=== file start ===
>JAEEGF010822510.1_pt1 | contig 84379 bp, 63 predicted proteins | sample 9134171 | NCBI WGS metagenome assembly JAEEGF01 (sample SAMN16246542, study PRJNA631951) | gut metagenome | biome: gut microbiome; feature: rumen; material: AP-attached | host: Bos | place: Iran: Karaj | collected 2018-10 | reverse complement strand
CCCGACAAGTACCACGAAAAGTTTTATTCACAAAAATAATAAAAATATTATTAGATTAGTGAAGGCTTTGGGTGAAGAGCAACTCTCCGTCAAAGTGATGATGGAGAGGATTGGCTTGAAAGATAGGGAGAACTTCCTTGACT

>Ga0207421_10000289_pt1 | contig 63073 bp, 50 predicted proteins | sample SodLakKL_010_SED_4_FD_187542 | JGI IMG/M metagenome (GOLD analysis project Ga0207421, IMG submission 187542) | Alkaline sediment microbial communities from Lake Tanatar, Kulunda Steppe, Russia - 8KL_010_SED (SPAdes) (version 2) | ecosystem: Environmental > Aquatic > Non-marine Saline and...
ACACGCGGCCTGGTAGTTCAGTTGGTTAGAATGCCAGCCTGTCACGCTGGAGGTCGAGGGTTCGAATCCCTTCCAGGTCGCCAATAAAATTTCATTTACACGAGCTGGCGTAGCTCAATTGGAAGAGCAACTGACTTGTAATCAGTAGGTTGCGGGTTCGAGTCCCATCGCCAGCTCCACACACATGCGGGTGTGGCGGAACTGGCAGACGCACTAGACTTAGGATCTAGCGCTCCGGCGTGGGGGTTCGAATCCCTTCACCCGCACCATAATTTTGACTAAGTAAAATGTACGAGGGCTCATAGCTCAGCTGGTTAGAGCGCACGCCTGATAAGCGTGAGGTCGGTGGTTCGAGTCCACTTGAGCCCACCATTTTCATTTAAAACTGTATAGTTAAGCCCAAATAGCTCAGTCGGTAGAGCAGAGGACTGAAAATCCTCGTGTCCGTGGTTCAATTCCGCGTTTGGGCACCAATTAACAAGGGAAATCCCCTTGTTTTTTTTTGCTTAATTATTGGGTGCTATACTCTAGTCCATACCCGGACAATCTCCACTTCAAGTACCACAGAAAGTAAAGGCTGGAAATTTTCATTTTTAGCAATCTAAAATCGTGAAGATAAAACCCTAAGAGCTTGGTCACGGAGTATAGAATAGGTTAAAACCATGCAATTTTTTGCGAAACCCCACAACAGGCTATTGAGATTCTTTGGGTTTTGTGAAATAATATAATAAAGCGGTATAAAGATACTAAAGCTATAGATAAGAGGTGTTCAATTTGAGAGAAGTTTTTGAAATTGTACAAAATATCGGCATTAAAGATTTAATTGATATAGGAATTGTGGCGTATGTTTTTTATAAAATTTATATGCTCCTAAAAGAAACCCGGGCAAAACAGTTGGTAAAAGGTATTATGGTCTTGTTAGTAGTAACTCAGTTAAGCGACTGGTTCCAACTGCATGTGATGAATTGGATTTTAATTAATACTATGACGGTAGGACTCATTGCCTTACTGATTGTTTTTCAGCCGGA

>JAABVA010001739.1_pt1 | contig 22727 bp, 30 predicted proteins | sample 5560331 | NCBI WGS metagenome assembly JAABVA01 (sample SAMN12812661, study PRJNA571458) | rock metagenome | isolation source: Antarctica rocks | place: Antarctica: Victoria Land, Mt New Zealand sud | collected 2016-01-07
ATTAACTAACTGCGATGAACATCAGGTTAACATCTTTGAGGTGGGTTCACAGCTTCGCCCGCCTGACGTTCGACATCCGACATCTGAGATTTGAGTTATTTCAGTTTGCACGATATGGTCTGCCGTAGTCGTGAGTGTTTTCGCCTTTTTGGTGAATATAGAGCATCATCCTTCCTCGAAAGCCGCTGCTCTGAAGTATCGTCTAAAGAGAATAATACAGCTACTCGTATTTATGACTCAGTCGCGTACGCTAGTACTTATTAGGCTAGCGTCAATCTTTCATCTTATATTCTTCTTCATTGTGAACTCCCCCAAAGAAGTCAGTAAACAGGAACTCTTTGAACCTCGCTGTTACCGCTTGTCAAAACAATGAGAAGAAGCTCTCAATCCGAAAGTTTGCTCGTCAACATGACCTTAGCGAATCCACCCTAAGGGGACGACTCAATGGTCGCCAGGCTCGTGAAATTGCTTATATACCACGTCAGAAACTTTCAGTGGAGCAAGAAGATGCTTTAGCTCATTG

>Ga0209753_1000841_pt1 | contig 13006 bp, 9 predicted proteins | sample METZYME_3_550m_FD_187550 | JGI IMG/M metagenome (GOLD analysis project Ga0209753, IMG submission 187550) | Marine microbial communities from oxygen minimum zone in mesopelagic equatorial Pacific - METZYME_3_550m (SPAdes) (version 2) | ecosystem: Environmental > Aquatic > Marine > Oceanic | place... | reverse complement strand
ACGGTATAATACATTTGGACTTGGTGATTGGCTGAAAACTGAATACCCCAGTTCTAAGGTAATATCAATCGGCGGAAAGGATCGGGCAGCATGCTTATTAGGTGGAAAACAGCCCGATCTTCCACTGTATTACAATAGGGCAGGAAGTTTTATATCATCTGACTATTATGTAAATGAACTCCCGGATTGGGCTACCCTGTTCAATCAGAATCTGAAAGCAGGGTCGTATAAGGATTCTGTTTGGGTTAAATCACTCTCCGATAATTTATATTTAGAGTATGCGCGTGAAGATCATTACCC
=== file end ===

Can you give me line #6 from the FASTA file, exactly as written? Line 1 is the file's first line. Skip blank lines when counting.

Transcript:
ATTAACTAACTGCGATGAACATCAGGTTAACATCTTTGAGGTGGGTTCACAGCTTCGCCCGCCTGACGTTCGACATCCGACATCTGAGATTTGAGTTATTTCAGTTTGCACGATATGGTCTGCCGTAGTCGTGAGTGTTTTCGCCTTTTTGGTGAATATAGAGCATCATCCTTCCTCGAAAGCCGCTGCTCTGAAGTATCGTCTAAAGAGAATAATACAGCTACTCGTATTTATGACTCAGTCGCGTACGCTAGTACTTATTAGGCTAGCGTCAATCTTTCATCTTATATTCTTCTTCATTGTGAACTCCCCCAAAGAAGTCAGTAAACAGGAACTCTTTGAACCTCGCTGTTACCGCTTGTCAAAACAATGAGAAGAAGCTCTCAATCCGAAAGTTTGCTCGTCAACATGACCTTAGCGAATCCACCCTAAGGGGACGACTCAATGGTCGCCAGGCTCGTGAAATTGCTTATATACCACGTCAGAAACTTTCAGTGGAGCAAGAAGATGCTTTAGCTCATTG